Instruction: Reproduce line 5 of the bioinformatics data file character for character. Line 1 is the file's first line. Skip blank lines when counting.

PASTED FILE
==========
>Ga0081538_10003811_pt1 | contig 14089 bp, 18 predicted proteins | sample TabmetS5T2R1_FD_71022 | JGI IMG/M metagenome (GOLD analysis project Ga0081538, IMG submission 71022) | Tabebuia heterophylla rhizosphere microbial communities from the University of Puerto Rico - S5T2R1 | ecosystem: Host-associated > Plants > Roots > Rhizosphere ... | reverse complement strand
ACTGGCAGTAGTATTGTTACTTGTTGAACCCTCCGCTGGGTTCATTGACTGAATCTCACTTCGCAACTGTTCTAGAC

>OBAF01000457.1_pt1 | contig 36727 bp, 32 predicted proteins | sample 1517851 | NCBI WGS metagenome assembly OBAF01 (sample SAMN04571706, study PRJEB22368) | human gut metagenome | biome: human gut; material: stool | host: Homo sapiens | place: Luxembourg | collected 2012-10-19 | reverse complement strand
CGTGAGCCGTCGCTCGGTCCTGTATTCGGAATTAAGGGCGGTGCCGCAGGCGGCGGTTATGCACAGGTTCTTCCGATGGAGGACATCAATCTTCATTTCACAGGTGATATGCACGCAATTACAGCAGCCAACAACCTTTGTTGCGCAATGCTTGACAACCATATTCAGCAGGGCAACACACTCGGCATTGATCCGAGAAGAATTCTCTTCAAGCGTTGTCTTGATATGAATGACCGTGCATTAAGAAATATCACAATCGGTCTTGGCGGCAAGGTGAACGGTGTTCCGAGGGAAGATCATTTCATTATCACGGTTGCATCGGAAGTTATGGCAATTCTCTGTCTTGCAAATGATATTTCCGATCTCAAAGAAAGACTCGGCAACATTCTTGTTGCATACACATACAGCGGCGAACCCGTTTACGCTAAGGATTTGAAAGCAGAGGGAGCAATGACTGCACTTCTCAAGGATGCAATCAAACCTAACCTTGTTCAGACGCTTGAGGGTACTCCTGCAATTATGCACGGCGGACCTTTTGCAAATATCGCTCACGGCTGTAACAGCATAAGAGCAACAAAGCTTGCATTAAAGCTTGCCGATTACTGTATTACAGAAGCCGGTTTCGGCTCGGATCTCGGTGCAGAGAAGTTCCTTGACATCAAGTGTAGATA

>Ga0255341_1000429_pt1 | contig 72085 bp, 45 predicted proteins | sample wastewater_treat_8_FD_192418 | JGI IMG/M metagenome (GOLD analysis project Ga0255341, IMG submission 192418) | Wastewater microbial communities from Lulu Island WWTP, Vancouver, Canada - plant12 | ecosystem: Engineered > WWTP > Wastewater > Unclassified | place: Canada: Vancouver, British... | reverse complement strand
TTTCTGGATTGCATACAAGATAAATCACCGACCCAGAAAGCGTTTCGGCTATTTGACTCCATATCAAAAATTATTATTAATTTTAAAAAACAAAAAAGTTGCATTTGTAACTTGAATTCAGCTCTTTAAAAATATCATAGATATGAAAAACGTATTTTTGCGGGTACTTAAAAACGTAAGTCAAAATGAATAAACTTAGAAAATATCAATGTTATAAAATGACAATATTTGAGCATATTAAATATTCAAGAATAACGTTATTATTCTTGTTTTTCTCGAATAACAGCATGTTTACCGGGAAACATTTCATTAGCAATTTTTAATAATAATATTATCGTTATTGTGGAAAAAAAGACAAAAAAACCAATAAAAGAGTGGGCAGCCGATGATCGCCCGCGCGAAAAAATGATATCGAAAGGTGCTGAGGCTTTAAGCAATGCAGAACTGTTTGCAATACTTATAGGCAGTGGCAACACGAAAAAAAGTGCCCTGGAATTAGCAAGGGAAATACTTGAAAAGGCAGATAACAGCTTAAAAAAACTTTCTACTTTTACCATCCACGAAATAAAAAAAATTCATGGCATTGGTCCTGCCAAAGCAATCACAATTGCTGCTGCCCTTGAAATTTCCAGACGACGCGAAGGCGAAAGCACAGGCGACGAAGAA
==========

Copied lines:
>Ga0255341_1000429_pt1 | contig 72085 bp, 45 predicted proteins | sample wastewater_treat_8_FD_192418 | JGI IMG/M metagenome (GOLD analysis project Ga0255341, IMG submission 192418) | Wastewater microbial communities from Lulu Island WWTP, Vancouver, Canada - plant12 | ecosystem: Engineered > WWTP > Wastewater > Unclassified | place: Canada: Vancouver, British... | reverse complement strand